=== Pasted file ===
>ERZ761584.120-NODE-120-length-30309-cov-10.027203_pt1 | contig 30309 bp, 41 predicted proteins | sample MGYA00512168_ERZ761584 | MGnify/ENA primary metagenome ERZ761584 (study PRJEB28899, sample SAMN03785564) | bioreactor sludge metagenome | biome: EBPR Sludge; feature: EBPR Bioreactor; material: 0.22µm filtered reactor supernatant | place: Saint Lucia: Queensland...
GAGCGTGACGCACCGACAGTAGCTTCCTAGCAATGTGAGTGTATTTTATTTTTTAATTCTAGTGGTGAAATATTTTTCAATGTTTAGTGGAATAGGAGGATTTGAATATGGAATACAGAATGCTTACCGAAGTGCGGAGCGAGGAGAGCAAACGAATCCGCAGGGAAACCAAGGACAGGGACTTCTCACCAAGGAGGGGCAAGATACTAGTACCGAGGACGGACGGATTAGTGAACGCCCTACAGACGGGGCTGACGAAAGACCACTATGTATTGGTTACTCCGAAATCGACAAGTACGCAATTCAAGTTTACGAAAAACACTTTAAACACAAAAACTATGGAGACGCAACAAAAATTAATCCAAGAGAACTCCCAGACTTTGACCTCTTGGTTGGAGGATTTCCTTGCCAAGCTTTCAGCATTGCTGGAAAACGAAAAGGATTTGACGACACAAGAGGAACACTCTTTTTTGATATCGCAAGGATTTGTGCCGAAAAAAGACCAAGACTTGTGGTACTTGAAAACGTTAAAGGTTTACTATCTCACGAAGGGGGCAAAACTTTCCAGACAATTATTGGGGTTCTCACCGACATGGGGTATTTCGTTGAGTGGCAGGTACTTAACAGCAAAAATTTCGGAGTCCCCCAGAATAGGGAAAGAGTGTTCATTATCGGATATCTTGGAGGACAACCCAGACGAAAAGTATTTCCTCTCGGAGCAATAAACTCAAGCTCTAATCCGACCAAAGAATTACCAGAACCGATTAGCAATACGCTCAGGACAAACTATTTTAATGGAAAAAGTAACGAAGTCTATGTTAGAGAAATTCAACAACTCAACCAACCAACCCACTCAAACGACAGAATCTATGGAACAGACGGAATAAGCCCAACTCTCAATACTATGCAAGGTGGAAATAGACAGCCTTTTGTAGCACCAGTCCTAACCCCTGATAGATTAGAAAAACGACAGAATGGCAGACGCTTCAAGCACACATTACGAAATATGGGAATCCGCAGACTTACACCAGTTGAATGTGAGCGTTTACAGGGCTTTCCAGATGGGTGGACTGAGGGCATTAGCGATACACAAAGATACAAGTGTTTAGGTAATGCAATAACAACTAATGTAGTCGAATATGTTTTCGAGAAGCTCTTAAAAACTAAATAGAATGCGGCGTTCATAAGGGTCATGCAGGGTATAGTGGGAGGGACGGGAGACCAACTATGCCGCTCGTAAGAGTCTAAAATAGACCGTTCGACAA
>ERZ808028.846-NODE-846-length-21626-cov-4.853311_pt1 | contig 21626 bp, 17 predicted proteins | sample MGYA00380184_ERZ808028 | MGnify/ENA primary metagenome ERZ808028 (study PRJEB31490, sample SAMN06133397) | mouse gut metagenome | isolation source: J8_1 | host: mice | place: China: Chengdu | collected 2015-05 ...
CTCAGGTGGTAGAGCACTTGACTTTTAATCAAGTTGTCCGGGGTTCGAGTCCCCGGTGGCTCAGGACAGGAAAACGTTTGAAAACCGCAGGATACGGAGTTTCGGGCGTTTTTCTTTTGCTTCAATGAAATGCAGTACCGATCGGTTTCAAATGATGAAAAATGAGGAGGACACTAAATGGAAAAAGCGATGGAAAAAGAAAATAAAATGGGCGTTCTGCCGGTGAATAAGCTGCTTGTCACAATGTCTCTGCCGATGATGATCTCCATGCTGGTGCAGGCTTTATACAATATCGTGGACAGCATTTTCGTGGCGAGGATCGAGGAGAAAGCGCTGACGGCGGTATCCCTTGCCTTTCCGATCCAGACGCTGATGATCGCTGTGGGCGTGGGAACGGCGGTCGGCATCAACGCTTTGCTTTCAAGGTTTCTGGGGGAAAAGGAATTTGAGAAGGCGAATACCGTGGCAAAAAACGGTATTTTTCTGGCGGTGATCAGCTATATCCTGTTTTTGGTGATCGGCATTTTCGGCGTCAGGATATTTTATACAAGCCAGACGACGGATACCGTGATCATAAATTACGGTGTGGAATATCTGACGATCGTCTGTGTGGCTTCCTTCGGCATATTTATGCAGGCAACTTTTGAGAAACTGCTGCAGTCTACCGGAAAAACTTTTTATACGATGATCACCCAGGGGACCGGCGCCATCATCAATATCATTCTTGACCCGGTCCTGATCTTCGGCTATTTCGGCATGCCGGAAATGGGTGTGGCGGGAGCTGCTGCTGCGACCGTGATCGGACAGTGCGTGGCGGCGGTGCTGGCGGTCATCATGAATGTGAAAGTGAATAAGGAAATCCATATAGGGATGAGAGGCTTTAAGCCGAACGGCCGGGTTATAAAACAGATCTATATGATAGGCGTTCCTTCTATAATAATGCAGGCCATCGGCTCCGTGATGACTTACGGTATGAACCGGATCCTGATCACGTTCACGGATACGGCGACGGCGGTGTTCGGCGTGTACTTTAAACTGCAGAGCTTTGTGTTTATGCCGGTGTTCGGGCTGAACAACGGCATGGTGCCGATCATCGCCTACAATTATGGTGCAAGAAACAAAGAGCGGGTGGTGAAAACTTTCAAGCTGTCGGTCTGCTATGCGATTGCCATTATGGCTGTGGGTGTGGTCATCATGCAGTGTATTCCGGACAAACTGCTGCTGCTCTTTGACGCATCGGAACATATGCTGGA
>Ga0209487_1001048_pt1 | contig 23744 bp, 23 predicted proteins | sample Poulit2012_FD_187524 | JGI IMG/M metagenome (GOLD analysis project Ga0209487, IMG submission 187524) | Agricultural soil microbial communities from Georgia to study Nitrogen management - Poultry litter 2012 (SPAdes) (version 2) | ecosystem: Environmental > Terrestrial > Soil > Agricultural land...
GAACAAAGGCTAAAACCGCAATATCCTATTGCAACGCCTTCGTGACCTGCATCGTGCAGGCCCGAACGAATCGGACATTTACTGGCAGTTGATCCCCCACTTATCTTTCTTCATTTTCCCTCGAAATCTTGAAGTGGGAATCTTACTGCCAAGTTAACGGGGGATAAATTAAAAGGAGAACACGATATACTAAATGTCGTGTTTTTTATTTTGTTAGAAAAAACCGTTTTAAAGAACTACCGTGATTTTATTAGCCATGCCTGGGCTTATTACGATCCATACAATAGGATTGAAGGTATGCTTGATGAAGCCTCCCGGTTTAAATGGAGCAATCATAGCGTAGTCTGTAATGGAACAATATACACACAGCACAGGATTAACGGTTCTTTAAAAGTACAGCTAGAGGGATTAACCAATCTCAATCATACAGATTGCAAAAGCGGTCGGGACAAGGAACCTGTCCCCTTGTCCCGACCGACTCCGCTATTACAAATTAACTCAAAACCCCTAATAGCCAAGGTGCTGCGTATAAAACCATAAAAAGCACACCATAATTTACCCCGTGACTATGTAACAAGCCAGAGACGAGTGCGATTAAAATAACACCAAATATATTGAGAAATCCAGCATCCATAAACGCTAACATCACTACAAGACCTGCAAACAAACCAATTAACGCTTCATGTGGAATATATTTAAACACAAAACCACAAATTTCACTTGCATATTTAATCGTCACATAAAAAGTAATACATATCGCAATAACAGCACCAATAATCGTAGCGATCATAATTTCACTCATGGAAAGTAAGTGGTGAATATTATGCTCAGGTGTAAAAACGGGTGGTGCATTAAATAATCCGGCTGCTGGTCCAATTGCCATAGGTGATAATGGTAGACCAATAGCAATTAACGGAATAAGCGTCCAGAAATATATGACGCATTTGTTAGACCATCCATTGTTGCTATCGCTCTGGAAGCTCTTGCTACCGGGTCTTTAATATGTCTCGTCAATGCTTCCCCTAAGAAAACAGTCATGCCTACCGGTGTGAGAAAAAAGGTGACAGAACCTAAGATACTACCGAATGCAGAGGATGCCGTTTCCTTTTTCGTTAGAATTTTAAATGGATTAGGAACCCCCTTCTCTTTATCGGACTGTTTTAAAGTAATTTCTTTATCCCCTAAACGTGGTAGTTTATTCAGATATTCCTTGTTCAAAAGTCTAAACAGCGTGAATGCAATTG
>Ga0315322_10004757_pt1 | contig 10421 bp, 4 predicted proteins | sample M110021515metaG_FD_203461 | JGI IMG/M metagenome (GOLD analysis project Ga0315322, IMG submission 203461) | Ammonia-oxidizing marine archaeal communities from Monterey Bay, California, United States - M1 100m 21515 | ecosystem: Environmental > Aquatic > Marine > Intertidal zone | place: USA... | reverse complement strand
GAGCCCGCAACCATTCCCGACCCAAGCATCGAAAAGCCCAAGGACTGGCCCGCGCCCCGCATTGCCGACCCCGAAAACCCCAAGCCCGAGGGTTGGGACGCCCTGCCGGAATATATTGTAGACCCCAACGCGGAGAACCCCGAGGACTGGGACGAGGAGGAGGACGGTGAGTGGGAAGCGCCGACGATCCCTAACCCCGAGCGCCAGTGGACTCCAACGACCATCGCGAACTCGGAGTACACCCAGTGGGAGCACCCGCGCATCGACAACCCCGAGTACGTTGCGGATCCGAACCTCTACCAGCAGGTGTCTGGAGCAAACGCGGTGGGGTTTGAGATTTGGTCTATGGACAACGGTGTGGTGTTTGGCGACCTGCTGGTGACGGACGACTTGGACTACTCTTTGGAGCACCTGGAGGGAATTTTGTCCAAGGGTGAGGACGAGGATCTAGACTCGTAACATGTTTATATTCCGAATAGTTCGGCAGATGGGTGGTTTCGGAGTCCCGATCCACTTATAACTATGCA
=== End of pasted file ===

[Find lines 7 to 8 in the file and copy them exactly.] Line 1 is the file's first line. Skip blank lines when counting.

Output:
>Ga0315322_10004757_pt1 | contig 10421 bp, 4 predicted proteins | sample M110021515metaG_FD_203461 | JGI IMG/M metagenome (GOLD analysis project Ga0315322, IMG submission 203461) | Ammonia-oxidizing marine archaeal communities from Monterey Bay, California, United States - M1 100m 21515 | ecosystem: Environmental > Aquatic > Marine > Intertidal zone | place: USA... | reverse complement strand
GAGCCCGCAACCATTCCCGACCCAAGCATCGAAAAGCCCAAGGACTGGCCCGCGCCCCGCATTGCCGACCCCGAAAACCCCAAGCCCGAGGGTTGGGACGCCCTGCCGGAATATATTGTAGACCCCAACGCGGAGAACCCCGAGGACTGGGACGAGGAGGAGGACGGTGAGTGGGAAGCGCCGACGATCCCTAACCCCGAGCGCCAGTGGACTCCAACGACCATCGCGAACTCGGAGTACACCCAGTGGGAGCACCCGCGCATCGACAACCCCGAGTACGTTGCGGATCCGAACCTCTACCAGCAGGTGTCTGGAGCAAACGCGGTGGGGTTTGAGATTTGGTCTATGGACAACGGTGTGGTGTTTGGCGACCTGCTGGTGACGGACGACTTGGACTACTCTTTGGAGCACCTGGAGGGAATTTTGTCCAAGGGTGAGGACGAGGATCTAGACTCGTAACATGTTTATATTCCGAATAGTTCGGCAGATGGGTGGTTTCGGAGTCCCGATCCACTTATAACTATGCA